Do you have a roof over your head when you sleep to shelter you from harsh weather? What about two legs to walk on or eyes to see? Can you read a book or a newspaper? It may be hard to believe but there are people who can't say yes to simple questions like these. While we may not be able to solve all of the world's problems, we can definitely make a big difference by doing community service to help those with problems.
There are so many ways and areas to help. For example, I'm sure that homeless shelters and soup kitchens could greatly use volunteers. Even if you are only able to help once a week or once a month, this is enough to make a change in someone's life. And if you are too busy, there are still ways to help. You can donate canned goods or other items. Right now, there are several projects in my school. One is a toiletry drive. It may seem unbelievable to us, but many can't afford basic items such as shampoo, soap, shaving cream, toothpaste, etc. So we collect these items and make toiletry kits, which we will donate to homeless shelters.
Another project involving shelters is nicknamed the "Tower of Towels." Imagine stepping out of a shower and not having a towel. Well, this is the case for some. So we are collecting bath and hand towels, and building a "tower" with them. When we're done, the towels will be given to shelters.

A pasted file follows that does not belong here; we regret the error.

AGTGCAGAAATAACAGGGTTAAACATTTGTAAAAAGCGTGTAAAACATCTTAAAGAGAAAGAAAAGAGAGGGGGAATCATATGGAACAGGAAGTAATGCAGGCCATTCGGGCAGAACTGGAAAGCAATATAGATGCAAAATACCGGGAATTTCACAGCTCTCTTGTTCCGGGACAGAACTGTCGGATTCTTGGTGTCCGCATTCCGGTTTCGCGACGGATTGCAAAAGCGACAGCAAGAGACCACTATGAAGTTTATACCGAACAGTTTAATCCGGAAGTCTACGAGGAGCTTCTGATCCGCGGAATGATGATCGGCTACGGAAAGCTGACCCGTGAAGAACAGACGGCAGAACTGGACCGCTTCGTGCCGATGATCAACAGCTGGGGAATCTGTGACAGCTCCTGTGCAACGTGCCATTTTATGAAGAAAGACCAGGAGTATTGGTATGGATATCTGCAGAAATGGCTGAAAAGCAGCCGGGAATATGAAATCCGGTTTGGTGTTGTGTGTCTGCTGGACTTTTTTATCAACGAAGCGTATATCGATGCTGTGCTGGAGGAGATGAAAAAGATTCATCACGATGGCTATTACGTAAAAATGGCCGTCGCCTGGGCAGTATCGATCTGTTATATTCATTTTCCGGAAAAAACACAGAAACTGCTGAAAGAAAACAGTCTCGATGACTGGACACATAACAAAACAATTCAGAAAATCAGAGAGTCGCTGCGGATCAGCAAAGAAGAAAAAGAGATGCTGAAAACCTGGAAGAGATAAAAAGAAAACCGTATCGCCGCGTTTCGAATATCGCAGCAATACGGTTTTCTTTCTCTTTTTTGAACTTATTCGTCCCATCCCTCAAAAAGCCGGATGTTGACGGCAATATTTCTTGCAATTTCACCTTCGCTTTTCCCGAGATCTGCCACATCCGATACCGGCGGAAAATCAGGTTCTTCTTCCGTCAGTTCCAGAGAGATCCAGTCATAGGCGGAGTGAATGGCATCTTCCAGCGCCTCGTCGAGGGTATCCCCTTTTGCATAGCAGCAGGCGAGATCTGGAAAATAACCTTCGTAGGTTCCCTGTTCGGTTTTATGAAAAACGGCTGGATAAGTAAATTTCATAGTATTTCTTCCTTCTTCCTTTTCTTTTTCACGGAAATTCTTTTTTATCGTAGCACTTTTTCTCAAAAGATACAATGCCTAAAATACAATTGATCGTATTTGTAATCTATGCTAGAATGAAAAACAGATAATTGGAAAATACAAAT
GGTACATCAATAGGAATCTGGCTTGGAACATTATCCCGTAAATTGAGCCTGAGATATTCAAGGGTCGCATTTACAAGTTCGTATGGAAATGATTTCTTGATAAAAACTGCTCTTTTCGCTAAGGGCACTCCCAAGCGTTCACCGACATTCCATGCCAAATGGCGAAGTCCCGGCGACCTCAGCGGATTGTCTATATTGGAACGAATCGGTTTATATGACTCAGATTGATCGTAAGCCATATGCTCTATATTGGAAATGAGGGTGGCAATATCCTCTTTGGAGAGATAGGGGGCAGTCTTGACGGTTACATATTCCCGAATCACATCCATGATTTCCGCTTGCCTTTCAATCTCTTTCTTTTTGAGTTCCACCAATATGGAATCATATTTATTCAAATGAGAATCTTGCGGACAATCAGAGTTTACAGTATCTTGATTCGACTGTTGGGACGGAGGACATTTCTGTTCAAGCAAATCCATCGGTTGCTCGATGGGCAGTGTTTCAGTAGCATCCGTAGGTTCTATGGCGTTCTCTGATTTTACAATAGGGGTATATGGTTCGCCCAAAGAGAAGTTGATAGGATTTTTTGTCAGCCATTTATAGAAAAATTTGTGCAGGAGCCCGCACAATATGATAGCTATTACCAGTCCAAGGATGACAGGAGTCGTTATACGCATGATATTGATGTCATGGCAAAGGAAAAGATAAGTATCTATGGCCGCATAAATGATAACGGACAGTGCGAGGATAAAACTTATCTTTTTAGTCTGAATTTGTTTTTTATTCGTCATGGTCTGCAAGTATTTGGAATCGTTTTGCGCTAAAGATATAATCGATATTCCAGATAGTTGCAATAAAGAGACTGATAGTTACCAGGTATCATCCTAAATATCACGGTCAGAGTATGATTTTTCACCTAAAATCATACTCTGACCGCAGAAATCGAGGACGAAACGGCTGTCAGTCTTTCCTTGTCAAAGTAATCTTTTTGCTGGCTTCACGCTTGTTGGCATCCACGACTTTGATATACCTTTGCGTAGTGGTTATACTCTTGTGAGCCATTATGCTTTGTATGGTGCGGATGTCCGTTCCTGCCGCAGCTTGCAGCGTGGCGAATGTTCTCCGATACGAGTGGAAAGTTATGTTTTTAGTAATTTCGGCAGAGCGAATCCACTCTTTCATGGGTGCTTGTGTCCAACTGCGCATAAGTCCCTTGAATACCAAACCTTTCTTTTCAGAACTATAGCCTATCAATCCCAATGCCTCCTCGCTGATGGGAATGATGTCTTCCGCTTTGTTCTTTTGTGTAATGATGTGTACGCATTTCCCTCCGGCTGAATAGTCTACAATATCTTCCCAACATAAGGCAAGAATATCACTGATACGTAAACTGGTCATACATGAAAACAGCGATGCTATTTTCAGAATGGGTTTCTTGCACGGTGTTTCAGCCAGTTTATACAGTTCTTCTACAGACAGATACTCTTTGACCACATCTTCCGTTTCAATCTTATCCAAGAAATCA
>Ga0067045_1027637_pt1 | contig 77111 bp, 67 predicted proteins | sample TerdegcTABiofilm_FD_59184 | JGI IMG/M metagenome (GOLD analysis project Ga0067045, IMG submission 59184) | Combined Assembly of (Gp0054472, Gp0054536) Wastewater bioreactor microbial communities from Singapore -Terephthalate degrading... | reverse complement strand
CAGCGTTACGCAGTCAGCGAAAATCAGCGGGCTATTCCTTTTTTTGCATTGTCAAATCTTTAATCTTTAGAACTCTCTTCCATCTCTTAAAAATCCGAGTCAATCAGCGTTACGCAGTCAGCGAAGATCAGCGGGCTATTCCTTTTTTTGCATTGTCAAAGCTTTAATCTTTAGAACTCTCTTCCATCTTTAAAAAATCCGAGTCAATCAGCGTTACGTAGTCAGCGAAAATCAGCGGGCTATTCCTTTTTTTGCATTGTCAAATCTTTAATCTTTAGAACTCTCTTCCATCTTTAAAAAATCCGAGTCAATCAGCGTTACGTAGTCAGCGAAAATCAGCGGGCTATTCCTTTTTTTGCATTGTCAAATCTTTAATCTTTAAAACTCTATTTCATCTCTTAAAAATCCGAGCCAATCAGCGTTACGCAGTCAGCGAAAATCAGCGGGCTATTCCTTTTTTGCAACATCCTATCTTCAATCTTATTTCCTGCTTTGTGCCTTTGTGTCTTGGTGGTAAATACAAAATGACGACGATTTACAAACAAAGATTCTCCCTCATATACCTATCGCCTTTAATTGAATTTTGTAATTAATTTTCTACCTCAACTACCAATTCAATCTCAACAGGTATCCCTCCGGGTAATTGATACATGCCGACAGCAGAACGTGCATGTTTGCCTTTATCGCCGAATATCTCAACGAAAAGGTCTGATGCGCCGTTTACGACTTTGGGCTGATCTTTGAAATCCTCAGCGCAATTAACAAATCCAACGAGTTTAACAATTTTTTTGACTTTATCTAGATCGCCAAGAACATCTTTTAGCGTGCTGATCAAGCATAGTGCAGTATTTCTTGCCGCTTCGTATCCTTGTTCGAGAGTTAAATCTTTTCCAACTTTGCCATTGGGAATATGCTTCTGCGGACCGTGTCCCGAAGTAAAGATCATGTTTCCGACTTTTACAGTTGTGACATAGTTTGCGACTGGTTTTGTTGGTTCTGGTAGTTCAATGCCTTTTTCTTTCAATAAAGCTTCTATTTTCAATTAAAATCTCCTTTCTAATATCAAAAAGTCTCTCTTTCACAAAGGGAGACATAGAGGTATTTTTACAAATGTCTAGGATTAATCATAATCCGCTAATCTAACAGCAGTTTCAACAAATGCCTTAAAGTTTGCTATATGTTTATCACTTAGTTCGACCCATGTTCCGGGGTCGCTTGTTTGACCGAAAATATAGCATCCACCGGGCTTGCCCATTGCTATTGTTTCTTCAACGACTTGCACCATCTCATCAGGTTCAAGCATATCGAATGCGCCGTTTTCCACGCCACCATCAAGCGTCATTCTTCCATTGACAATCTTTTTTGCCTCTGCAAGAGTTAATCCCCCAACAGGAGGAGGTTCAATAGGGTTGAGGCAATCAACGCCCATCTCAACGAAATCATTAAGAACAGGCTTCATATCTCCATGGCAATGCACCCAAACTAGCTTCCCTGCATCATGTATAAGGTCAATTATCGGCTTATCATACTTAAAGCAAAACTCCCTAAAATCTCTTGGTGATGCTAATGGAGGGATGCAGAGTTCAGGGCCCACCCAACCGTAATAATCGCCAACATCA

Another area of community service concerns hospitals and nursing homes. Many patients in these places must lie in a bed all day, due to illness, disease, disability, etc. They depend on others to feed and bathe them. It would make them feel so much better if someone came in to keep them company. All they want is someone to talk to or watch TV with. Or they may want you to read a book or write a letter for them because they cannot do it themselves. Helping out in simple ways can mean a lot.
Being a mentor or tutor is another good way to get involved. I'm involved in a great mentoring program called HOSTS (Help One Student To Succeed), which is aimed at helping younger children who are having difficulties in school, particularly reading. Once a week, some of my friends and I go to an elementary school where we each help a student with schoolwork. It's easy and fun. If there isn't a mentoring, tutoring, or literacy program where you live, you could start one. Or you could just help the kid down the street who's having problems or the person on your sports team who needs help. You never know, you may be the one person who that individual can look to for help. You may turn out to be the most influential person in his or her life.
These are all good ways to give something back to your community. Remember, no matter how down and out you are, there are less fortunate people. And volunteer work can benefit you, too. It really is very gratifying to know that you have done something meaningful and have made a change in someone's life, no matter how small. So go out, grab some friends, and make a difference in your community! fl
This piece has been published in Teen Ink’s monthly print magazine.